Food safety and defense transportation programs (possibly integrated) must be developed and implemented
Cases of intentional contamination are infrequent but can result in serious adverse public health consequences and economic impact.
Food and food products are easily accessible at multiple points in any manufacturing process; thus, we must ask how we can safeguard our food supply from intentional contamination?
The issue of food ingredients and their quality is an often overlooked yet critical component of food safety.
In the aftermath of the terrorist attacks on our country in 2001, and the resulting increased focus on national security, food security has become a top priority for the food industry.
FDA takes a look at the food safety programs over 2003.
It isn't difficult to see that, independent of the mode of transportation, foods and food ingredients are susceptible to abuse and/or contamination during transportation and storage.
FDA found that while employees were aware of food safety rules and regulations, food defense awareness was not as high.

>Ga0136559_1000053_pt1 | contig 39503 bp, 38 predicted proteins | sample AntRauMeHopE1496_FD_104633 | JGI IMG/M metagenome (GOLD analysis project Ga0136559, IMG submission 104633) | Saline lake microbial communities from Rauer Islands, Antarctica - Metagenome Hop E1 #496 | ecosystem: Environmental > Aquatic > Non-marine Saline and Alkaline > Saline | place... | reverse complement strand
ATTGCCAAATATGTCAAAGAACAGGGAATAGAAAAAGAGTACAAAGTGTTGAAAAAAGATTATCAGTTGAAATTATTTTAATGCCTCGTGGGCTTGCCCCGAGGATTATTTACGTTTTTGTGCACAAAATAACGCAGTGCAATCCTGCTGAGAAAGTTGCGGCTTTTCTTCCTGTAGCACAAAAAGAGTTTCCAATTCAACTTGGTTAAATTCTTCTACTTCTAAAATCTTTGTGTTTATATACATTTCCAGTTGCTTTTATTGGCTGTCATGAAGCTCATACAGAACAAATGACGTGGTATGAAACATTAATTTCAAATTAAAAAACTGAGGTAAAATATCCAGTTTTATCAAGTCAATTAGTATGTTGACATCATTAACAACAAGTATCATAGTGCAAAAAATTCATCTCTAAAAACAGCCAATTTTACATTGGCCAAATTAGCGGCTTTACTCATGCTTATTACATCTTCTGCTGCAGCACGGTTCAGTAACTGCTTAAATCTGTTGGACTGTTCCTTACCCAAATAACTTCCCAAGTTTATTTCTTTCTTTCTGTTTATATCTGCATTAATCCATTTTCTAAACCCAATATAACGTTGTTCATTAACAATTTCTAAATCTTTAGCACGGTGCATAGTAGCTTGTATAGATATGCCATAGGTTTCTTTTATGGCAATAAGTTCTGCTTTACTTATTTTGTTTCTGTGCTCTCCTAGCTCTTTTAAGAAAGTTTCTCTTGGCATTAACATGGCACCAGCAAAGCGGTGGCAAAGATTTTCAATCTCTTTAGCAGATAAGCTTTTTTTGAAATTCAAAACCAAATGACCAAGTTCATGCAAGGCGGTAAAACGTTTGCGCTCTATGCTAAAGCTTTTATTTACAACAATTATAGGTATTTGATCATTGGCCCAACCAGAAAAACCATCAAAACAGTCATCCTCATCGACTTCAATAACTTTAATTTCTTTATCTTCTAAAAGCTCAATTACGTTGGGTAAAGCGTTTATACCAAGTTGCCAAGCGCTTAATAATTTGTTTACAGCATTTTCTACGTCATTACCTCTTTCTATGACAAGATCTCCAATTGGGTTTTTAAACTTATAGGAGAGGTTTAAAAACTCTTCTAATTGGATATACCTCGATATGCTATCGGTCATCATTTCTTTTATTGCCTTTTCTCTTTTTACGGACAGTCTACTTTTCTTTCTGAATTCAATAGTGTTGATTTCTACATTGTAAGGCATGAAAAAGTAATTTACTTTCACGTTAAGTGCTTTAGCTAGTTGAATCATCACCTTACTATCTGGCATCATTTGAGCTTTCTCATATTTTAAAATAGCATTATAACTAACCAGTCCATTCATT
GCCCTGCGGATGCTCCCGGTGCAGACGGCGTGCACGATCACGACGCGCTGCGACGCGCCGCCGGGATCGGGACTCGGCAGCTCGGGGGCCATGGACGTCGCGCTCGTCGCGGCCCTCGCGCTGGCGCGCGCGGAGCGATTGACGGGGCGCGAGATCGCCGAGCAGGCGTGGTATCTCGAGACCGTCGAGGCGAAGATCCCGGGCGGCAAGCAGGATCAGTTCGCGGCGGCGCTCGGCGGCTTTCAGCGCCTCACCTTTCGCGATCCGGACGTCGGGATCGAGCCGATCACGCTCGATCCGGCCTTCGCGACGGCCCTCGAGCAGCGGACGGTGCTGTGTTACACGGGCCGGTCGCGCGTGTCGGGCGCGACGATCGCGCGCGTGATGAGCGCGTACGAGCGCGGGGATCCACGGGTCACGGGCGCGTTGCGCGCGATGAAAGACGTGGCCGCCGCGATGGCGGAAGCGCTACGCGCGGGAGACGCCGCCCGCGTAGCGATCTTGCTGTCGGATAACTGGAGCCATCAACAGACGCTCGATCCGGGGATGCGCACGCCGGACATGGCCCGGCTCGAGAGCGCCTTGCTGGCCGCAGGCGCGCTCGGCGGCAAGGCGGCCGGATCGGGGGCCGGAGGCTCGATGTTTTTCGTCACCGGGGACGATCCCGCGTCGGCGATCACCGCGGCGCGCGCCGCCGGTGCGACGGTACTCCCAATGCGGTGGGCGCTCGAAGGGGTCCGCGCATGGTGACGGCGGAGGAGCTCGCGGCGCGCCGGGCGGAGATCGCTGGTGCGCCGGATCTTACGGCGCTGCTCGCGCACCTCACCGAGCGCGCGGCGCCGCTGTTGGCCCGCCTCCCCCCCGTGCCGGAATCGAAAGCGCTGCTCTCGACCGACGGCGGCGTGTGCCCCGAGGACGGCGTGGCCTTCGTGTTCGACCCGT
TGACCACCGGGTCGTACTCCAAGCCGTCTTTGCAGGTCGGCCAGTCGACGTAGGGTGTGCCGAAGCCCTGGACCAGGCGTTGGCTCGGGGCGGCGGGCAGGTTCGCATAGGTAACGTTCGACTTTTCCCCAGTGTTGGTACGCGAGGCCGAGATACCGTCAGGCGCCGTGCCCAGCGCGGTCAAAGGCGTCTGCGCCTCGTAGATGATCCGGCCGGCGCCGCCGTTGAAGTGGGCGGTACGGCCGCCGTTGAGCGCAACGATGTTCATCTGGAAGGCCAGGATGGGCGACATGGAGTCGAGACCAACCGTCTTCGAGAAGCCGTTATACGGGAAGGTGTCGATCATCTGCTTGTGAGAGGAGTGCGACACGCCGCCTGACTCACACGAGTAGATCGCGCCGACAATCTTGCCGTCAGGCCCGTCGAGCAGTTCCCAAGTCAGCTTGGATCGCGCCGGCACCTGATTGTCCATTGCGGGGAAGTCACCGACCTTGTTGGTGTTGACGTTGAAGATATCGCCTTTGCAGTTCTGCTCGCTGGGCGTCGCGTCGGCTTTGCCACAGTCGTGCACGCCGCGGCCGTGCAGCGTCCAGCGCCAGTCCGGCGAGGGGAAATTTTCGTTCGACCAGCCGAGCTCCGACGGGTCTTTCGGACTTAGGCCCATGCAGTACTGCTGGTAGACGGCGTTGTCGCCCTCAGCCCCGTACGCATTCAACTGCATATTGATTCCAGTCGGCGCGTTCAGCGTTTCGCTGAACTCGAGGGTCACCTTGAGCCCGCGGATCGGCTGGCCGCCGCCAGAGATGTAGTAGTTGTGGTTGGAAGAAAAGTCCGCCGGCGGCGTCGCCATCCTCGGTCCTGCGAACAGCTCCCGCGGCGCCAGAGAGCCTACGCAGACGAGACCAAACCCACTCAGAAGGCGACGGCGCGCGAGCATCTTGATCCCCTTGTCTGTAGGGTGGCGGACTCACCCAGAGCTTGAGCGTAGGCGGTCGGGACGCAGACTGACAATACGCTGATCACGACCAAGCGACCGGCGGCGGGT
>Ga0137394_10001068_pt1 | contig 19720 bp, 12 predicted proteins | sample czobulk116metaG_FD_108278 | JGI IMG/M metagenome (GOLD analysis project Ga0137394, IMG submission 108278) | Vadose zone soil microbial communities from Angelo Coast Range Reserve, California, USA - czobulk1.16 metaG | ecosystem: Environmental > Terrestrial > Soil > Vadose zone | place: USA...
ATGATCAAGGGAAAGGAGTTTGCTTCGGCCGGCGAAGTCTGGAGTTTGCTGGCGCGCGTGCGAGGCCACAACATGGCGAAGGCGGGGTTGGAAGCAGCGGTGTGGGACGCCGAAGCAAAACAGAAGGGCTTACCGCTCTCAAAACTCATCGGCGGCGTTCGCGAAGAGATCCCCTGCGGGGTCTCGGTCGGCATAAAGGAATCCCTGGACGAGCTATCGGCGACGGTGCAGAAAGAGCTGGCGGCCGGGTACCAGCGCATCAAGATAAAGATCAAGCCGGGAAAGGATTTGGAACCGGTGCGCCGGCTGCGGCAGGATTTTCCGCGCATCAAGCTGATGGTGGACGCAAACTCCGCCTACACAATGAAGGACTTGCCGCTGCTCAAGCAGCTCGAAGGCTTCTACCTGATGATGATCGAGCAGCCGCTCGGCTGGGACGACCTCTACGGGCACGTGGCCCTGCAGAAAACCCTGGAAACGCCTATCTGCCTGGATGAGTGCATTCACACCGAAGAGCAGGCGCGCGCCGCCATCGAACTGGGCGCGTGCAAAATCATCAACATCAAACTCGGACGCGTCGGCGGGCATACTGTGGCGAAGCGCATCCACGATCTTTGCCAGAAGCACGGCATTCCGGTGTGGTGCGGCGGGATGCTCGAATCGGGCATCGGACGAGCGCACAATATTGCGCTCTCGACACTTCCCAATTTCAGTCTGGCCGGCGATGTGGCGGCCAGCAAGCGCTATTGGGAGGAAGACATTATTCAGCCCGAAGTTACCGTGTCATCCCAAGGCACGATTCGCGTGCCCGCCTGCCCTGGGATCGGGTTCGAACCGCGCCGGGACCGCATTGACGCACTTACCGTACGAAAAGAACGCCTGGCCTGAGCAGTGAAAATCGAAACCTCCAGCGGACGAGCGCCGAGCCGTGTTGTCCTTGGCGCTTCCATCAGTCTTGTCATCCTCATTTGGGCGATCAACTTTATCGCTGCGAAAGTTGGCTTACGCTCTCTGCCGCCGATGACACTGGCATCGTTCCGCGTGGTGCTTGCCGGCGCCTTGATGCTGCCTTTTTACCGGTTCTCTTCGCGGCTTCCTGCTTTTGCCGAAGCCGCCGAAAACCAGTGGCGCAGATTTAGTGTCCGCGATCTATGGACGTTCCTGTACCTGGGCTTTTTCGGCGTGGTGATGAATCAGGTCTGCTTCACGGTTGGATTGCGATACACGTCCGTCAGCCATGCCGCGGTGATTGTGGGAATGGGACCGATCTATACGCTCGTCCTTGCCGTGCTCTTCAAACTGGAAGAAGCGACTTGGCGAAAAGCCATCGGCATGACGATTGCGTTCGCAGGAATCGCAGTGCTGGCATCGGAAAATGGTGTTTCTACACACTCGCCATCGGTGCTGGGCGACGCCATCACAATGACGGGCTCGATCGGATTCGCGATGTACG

The terrorist attacks of September 11, 2001 reminded the food industry of obvious vulnerabilities that should be addressed to keep the food supply safe.
An essential supplement to quality and safety systems that anchors them in reality is periodic testing to verify the authenticity of food ingredients.
An interview with Lee Sanders of the American Bakers Association reveals the latest food safety challenges facing bakeries today.
In response to the growing threat of terrorist attacks via food manufacturing, The Quaker Oats plant in Cedar Rapids, IA, is embarking on a revolutionary new approach to security.
Audits ensure that your plant’s food safety and quality assurance processes are working properly.
Food fraud is illegal deception for economic gain using food.
Although food defense efforts received the greatest visibility during 2002, work on traditional food safety programs continued.
As an industry, we are early in addressing food fraud and are in a great position to establish a firm foundation before—or while—laws and standards are being developed.
Building on and extending the existing HACCP system is the most efficient way to provide comprehensive food protection.
Today, food processors have to protect against intentional interference and the possibility that their products could be used as weapons of destruction.
What your organization needs to implement a complete food protection program at all levels is presented.
An interview with Robert E. Brackett, Ph.D., Director, Food Safety and Security Staff, FDA CFSAN, presents the agencies recent initiatives and programs in food safety.